Fall into Energy Savings
Posted on September 27, 2016
With the end of summer comes the end of long, sunny days and those warm nights. The weather is changing, and for a house that isn’t properly insulated, the crisp winds and falling temperatures of autumn can cut right through the walls — and your wallet. Here are some energy-saving tips to prepare your house for fall and cut down your electricity bill.
Tip one: Update your windows
Older houses, in particular, are known for having out-of-date windows. Old windows offer poor insulation and are a huge source of energy loss. They ought to be either updated or replaced by a window company in your area. Sometimes you can improve the energy efficiency of your windows by adding storm windows, weather-stripping and caulking. All three will reduce air leakage around your windows and reduce heat loss. In some situations, an update to various window treatments can be enough to promote energy savings, but in the case of older windows, it’s often best to trade them out for replacement windows. Outdated windows can be swapped out for energy-efficient windows with a low e-coating, double panes and vacuum-sealed argon fill, which will significantly reduce energy expenses in the long run. When looking for new windows, keep an eye out for their u-value and Solar Heat Gain Coefficient (CHGC), which measure the window’s resistance to heat loss and how much heat can enter through the glass, respectively. Lower numbers are better in both cases!
Tip two: Replace your siding
In terms of savings, energy-efficient siding in your home is just as important as having up-to-date windows. Different materials offer different insulation against the elements and, over time, can cause either tremendous financial loss or savings –– not all sidings are created equal. Most siding materials actually rank very poorly in their ability to insulate homes, which is why some form of insulation ought to be added alongside their installation to ensure the place stays warm and cozy. To rate the energy efficiency of different construction materials, we take a look at their R-value, which has a higher value for energy-efficient materials and a lower value for materials that are not. The ideal R-value is at least R-13, and yet many siding materials don’t even have an R-value of one. Adding foam insulation backing to your house’s siding can improve its R-value by as many as three to four points, though if you want that double-digit R-value, your best bet is to use 2x6 construction rather than 2x4. This may not be possible if you’re not building your own house, but the option to reinsulate your siding can still provide an improvement that will roll its way over into your bank account in the years to come.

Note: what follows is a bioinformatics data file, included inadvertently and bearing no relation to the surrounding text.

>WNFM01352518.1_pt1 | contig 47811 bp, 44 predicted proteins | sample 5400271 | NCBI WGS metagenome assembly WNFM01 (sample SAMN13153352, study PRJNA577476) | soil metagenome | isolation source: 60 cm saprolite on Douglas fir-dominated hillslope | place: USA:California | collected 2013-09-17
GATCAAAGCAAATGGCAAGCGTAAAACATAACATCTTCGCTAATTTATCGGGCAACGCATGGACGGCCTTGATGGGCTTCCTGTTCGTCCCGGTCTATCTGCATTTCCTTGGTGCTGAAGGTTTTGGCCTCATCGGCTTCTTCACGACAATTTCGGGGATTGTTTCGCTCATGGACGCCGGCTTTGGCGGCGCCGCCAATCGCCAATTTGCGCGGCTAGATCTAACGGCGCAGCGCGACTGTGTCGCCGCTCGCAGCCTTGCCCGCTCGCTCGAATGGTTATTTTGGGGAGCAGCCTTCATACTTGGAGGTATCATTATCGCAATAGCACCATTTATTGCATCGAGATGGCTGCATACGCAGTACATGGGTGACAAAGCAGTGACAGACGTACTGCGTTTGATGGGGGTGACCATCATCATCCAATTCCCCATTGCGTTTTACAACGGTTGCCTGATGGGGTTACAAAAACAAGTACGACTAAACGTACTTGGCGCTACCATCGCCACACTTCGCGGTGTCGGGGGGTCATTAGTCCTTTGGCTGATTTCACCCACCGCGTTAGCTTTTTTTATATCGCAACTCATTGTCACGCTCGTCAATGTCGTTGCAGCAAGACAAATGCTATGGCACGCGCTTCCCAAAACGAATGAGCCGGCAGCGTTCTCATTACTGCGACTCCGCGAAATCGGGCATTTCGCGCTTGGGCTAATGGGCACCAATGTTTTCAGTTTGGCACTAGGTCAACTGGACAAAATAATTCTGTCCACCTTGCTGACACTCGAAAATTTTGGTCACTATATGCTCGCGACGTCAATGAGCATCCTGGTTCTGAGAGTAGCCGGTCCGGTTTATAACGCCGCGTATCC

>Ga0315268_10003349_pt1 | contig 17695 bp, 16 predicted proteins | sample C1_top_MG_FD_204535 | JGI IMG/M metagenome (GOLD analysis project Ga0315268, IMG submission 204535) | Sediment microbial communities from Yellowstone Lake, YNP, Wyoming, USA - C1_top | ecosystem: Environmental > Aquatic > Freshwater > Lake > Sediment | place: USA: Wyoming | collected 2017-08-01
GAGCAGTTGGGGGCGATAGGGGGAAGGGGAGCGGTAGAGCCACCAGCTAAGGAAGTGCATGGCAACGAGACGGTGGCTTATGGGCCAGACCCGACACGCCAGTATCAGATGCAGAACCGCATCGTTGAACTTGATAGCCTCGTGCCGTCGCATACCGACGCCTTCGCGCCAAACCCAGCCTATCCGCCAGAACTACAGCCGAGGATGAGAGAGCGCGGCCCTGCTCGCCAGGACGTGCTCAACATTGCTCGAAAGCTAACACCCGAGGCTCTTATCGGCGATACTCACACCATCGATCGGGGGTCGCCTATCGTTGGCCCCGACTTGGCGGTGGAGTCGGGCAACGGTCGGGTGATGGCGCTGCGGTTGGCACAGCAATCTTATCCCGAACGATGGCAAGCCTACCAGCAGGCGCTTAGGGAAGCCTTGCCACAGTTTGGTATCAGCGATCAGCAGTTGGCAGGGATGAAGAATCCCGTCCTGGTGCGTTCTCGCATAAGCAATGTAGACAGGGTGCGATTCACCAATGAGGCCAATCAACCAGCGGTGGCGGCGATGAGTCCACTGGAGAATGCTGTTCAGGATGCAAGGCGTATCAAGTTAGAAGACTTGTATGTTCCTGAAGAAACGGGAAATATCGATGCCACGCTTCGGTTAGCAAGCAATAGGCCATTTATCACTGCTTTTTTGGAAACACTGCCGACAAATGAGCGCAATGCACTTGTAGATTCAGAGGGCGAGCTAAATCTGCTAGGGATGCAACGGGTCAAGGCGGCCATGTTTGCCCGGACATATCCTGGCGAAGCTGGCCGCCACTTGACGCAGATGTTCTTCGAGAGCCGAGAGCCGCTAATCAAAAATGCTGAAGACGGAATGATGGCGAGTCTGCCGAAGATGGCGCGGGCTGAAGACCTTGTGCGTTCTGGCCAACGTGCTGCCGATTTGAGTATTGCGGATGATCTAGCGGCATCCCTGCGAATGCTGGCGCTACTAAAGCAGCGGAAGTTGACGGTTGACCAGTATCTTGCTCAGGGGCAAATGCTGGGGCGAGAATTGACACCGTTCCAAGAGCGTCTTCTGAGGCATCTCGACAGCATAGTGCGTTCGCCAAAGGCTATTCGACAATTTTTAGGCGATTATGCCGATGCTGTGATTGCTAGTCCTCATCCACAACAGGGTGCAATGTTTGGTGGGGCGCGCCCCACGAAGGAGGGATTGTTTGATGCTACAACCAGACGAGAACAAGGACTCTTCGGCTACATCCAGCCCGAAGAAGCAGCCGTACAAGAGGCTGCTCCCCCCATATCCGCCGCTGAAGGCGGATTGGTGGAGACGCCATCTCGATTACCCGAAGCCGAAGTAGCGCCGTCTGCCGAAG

Tip three: Sweat the small stuff
Replacing your windows and redoing the siding on your house are huge changes that can offer equally huge differences in the amount of energy that goes to waste in your house, but not all energy-efficient decisions have to involve huge construction. There are countless tricks and tips you can use to bring your utility bills down every day. For starters, trade your thermostat out for a programmable one that can adjust the air conditioning and heat when no one is in the house. Weatherproof your doors and windows, replace your lightbulbs with more efficient CFLs (compact fluorescent lightbulbs) and reinsulate your attic. Keeping up-to-date on day-to-day energy-saving tricks like replacing your AC filters consistently, closing vents when you’re not in the room and supplementing your air conditioning with ceiling fans can all offer savings in the long run.
Saving energy is a habit to be learned and has to be built up over time, but when you make the commitment to lessen your energy waste, your wallet will thank you.